Something was off, the batter was less batter-like than I had expected. Where I expected to see a slightly viscous gooey mixture, I only saw a very diluted brown concoction that resembled muddy water more so than batter. My mom didn’t even have to tell me; I already knew, but she told me anyway. I added about 3 cups of water in my hurry. I had ruined the brownies and the moment. There wasn’t another box and I couldn’t be asked to make brownies from scratch knowing they wouldn’t be as palatable.

I left the kitchen defeated. An easy-to-prepare, premade brownie mix was more than I could handle. There would be no desert that night.

http://www.duncanhines.com/products/brownies/chewy-fudge-premium-brownie-mix

The Mission

San Francisco’s Mission District is a foodie paradise. The excursion on Thursday opened my eyes. The flavors were new and unexpected. I suppose I can’t say I truly know what gourmet is, but I would say I had a gourmet experience.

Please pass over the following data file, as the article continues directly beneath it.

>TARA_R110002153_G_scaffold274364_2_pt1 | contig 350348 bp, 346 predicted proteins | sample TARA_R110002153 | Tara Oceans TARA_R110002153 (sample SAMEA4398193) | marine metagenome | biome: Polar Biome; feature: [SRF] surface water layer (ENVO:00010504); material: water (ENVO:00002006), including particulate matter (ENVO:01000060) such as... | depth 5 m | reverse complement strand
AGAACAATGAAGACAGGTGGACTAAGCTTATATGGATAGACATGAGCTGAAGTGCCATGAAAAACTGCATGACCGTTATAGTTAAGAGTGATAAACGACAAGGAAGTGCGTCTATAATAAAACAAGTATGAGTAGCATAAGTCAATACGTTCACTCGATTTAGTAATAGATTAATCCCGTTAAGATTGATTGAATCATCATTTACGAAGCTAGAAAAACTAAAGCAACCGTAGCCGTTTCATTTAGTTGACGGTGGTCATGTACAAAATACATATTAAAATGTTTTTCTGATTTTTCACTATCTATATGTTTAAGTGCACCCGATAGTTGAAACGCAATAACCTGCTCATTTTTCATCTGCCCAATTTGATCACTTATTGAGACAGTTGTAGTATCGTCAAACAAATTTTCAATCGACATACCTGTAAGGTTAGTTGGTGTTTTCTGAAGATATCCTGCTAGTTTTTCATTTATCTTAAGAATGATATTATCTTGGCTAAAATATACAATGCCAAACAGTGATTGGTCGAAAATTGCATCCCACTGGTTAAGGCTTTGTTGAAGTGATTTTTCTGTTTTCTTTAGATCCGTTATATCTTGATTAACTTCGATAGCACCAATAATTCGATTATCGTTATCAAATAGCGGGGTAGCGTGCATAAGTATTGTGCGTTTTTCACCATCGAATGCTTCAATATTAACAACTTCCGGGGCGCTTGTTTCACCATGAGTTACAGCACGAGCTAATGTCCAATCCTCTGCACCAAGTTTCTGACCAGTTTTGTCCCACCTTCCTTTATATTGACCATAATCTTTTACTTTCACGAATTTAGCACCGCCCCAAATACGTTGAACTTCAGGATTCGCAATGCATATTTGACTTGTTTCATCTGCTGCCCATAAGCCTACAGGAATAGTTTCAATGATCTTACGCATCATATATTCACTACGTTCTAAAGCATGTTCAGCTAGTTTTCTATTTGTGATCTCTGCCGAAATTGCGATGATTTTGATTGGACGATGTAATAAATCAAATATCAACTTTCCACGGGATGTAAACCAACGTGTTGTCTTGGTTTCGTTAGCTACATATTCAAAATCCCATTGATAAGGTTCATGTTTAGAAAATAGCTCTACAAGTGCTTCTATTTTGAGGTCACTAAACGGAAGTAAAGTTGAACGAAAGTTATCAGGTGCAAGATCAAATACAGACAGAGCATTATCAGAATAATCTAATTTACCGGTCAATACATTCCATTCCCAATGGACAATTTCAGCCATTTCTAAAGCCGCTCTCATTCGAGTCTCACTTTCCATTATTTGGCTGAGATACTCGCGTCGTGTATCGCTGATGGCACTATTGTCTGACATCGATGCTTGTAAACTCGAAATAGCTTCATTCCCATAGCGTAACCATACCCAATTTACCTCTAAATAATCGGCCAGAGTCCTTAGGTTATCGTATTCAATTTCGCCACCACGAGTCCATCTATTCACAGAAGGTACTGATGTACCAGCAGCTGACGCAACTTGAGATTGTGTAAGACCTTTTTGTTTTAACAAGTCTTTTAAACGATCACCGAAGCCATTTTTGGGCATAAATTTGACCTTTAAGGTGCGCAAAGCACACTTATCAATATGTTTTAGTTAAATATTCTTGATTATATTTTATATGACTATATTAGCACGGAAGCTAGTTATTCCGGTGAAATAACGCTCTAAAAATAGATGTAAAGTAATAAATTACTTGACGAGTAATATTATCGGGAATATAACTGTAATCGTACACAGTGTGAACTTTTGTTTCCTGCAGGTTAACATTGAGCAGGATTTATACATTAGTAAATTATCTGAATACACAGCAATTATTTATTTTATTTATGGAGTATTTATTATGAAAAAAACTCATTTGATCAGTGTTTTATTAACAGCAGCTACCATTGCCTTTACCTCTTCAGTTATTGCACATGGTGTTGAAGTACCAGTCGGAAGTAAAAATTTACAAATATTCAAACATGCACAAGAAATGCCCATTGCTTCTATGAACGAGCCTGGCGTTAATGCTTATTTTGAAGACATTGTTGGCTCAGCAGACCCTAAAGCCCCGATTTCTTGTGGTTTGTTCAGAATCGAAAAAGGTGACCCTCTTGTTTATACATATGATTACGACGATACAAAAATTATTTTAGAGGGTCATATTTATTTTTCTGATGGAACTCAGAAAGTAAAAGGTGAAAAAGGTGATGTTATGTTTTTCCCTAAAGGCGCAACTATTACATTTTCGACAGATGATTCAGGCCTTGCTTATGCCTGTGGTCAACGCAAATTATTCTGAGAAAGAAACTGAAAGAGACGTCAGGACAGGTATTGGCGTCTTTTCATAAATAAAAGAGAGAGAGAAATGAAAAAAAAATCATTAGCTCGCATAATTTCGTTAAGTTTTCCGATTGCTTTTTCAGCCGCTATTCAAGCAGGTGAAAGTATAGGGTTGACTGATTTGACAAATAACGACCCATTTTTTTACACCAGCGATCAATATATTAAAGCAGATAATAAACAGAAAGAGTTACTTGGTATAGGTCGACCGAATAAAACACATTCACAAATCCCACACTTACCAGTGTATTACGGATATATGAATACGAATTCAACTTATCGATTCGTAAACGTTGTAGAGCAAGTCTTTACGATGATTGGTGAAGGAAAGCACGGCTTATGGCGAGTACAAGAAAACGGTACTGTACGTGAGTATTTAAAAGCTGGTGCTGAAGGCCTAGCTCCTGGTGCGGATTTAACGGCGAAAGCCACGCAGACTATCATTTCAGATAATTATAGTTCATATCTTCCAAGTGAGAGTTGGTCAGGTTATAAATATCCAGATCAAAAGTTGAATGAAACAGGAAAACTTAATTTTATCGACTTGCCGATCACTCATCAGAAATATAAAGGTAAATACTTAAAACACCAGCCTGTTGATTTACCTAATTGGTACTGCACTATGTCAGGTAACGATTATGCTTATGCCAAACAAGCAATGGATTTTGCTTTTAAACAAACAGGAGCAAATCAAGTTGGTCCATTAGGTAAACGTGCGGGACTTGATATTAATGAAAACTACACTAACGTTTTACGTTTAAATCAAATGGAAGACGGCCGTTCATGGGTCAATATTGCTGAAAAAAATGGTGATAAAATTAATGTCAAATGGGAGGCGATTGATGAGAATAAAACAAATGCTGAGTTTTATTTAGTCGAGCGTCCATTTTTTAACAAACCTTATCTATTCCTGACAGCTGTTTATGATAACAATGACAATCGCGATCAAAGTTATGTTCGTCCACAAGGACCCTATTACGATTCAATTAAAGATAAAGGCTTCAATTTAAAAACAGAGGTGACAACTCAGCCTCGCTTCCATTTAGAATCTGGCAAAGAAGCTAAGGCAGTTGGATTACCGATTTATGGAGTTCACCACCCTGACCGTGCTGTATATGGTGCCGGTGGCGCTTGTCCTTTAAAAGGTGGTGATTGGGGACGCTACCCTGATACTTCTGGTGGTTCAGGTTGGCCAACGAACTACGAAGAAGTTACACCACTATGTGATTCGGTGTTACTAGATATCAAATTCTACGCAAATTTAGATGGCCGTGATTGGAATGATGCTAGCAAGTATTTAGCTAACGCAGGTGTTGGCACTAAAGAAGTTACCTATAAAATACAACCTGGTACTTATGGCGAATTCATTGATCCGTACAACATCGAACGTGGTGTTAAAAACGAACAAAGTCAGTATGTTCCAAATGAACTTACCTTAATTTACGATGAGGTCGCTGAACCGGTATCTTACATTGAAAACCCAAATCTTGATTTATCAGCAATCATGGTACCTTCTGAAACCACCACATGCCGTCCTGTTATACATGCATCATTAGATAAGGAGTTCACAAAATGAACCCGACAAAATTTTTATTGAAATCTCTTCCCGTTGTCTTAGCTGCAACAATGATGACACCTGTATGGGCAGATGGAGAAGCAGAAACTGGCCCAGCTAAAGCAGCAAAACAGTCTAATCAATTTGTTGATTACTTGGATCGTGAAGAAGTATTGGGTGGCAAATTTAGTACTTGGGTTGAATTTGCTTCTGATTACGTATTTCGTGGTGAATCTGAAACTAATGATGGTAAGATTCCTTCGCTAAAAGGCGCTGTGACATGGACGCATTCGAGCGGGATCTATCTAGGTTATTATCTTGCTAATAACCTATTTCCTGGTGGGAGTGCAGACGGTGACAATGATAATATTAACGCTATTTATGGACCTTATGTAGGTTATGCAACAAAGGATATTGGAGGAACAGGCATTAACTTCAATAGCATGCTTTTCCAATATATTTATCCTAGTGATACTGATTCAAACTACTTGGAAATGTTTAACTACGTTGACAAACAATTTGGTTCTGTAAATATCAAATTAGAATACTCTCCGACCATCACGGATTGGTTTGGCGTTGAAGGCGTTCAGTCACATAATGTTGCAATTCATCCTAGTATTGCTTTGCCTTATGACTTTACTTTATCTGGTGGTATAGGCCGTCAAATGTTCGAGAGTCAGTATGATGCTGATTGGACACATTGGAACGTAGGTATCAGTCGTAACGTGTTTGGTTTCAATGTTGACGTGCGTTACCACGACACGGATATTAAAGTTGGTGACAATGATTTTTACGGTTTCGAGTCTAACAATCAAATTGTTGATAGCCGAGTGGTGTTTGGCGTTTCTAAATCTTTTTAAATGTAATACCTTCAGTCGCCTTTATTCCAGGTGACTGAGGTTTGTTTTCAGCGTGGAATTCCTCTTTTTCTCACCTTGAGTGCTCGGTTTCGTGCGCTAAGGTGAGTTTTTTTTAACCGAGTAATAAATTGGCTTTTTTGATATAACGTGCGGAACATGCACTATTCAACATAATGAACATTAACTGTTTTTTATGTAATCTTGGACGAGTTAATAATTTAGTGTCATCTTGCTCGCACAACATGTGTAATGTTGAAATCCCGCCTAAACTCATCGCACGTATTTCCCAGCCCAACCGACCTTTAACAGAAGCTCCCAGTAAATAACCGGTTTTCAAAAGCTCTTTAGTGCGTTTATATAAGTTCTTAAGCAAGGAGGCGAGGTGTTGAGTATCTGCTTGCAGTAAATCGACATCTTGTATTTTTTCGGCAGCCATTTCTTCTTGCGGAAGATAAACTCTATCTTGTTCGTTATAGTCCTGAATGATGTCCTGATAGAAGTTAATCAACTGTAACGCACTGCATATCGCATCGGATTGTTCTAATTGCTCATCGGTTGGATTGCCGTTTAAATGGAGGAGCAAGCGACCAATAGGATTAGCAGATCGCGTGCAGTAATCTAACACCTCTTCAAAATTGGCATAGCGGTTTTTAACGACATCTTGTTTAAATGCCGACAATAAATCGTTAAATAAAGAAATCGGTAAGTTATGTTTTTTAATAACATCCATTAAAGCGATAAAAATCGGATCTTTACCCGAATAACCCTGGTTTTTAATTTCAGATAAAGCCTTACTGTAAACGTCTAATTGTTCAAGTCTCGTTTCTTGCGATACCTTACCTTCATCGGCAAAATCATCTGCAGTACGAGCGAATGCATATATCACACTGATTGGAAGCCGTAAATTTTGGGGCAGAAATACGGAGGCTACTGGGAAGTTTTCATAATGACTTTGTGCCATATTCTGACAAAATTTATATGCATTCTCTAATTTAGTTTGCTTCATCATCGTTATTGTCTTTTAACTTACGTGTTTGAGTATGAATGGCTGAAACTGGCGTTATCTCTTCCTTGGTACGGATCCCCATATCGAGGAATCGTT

I’m not a morning person and this morning seemed particularly cold with an annoyingly persistent wind chill. The thought of food was the last thing on my mind as I waited for the bus. Once on the bus, I thought I had finally escaped the cold, but I still had to wait for the BART to take my class and I to 22nd street. We finally arrived around 11:00 in the morning. The tours were about to begin. I was clueless, having no idea what I was about to experience.

The tour started with the Wise Sons Deli. The deli was quaint, but overflowing with different smells as well as people coming and going. We waited on the sidewalk outside. Our guide was describing the history of the deli as well as the district. The deli employees came out with plates in their hands. Some had sandwiches and others had pickles. The rye bread was subtle in flavor and crumbled at the touch. The rye odor was blocked out by the pastrami, which overflowed from the bread. I squeezed a moderate portion of mustard onto the top of the sandwich because I didn’t want the mustard to overpower the flavor combination of the rye and pastrami combination. The pastrami was rich, but not too rich. The rye helped to balance the savory meal.